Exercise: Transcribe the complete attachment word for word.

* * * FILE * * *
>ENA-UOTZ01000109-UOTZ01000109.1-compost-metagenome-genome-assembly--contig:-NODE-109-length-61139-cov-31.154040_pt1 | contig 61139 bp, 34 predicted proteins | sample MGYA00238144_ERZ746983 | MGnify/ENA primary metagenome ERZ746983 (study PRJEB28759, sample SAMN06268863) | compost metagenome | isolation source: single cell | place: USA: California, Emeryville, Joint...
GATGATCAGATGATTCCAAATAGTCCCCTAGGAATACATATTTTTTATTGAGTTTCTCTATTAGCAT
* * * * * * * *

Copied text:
>ENA-UOTZ01000109-UOTZ01000109.1-compost-metagenome-genome-assembly--contig:-NODE-109-length-61139-cov-31.154040_pt1 | contig 61139 bp, 34 predicted proteins | sample MGYA00238144_ERZ746983 | MGnify/ENA primary metagenome ERZ746983 (study PRJEB28759, sample SAMN06268863) | compost metagenome | isolation source: single cell | place: USA: California, Emeryville, Joint...
GATGATCAGATGATTCCAAATAGTCCCCTAGGAATACATATTTTTTATTGAGTTTCTCTATTAGCAT